As empowering as the band’s social media strategy is, Switchfoot has gone even further to include fans in its journey—literally. Switchfoot has used services like WeDemand! to give fans a chance to help shape the touring schedule.

WeDemand! works by allowing fans to raise social support for bringing their favorite artists to areas that may normally be overlooked. Aside from demanding a show, fans can also leave comments for the band on the site. A glance at the band’s WeDemand! page shows a large group of commenters requesting a show in Omaha.

See also: Can Technology Predict The Grammys?

Band-to-fan communication is commonplace in the music industry, but fan-to-band communication is finally becoming more common. Switchfoot has also tried to encourage and enable fan-to-fan communication as well: When group messaging service GroupMe was brand new, the band encouraged fans that purchased tickets to download the app in order to communicate with each other while attending concerts and festivals.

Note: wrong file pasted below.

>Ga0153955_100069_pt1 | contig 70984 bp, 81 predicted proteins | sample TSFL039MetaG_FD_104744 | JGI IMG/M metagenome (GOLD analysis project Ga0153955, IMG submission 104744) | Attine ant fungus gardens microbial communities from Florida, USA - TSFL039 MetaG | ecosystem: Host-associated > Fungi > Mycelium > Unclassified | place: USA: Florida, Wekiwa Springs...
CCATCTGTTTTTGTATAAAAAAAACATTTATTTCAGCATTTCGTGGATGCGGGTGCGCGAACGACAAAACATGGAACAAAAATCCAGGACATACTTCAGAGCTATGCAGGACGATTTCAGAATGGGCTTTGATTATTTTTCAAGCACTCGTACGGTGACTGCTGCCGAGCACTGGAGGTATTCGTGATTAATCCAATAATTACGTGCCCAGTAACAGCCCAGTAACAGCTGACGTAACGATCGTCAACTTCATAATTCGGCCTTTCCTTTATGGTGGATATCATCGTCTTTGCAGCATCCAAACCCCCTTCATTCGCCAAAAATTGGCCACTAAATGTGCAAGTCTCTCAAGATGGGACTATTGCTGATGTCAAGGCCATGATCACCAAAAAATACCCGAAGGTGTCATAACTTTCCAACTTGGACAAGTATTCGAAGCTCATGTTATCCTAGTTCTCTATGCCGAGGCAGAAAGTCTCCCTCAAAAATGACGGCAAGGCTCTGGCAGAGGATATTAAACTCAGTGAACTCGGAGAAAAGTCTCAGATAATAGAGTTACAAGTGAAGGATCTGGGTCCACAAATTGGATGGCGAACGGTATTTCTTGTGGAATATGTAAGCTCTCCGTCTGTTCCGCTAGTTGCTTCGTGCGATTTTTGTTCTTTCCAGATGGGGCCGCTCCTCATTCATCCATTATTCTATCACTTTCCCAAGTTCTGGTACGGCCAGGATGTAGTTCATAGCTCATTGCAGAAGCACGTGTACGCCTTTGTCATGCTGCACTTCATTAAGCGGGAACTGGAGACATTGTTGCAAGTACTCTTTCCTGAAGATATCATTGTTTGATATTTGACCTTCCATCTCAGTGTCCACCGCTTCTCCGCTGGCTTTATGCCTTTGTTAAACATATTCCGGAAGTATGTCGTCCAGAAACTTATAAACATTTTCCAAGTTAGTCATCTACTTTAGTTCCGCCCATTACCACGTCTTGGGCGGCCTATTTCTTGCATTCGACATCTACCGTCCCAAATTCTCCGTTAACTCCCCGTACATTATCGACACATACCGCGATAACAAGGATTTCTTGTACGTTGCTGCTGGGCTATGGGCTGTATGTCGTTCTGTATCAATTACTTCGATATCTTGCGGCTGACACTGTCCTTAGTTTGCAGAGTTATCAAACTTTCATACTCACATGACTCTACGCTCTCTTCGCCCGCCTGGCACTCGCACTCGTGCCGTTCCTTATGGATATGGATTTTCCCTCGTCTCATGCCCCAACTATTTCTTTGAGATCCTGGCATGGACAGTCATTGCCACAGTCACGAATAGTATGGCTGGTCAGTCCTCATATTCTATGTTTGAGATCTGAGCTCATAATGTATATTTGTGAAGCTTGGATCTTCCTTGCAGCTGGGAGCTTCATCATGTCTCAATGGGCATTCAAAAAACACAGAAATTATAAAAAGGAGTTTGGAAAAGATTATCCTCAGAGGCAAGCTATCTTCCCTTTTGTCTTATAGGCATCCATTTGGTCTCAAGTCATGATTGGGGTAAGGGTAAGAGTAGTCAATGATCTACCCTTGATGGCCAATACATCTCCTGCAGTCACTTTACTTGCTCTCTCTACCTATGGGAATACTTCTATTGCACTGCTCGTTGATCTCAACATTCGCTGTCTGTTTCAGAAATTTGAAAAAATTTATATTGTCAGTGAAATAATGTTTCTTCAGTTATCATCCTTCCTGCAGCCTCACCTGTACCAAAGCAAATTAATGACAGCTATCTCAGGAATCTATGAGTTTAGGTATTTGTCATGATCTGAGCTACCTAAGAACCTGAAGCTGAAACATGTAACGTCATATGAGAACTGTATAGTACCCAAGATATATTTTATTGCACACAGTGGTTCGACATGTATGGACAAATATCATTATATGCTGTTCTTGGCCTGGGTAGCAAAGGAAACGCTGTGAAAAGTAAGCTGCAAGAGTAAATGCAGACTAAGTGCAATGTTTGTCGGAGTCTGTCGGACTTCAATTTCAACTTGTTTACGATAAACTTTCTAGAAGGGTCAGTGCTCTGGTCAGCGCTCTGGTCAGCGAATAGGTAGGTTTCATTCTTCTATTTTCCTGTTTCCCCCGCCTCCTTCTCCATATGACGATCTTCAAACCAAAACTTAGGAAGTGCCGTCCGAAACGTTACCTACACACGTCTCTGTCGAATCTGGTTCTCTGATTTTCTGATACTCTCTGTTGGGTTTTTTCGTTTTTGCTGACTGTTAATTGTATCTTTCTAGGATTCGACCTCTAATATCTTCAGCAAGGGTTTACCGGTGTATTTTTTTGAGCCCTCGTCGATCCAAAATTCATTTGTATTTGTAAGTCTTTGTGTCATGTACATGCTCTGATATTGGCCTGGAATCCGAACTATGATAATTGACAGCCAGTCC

A messaging app may not sound like the type of tech a band would be on the lookout for—and in truth, it isn’t always a natural fit—but Switchfoot is always looking for benefits that aren’t necessarily obvious.

“One of the interesting things I’ve discovered is that many times the primary use of technologies or services is not actually the primary benefit for us," Foreman said. "For instance, we’ve used LivingSocial to promote some of our album and tour stuff. Most people are just focused on the sales numbers, but for us, that’s not really the main equation there. What’s often overlooked is the fact that they have this huge mailing list. So whether you sell 100 or 10,000 tickets, you’re reaching millions of eyeballs. I think a lot of technology and services out there have a second layer that is beneficial but often overlooked.”

Some services do offer obvious benefits, and the band has those covered, too. Will Call is an app that offers fans a better concert experience by helping them coordinate with other friends at the show, buy merch from their phones without having to face frenzied crowds, and even discover more concerts to attend. Switchfoot has been an early adopter of the Will Call service, which is currently only available in San Francisco, New York and Los Angeles.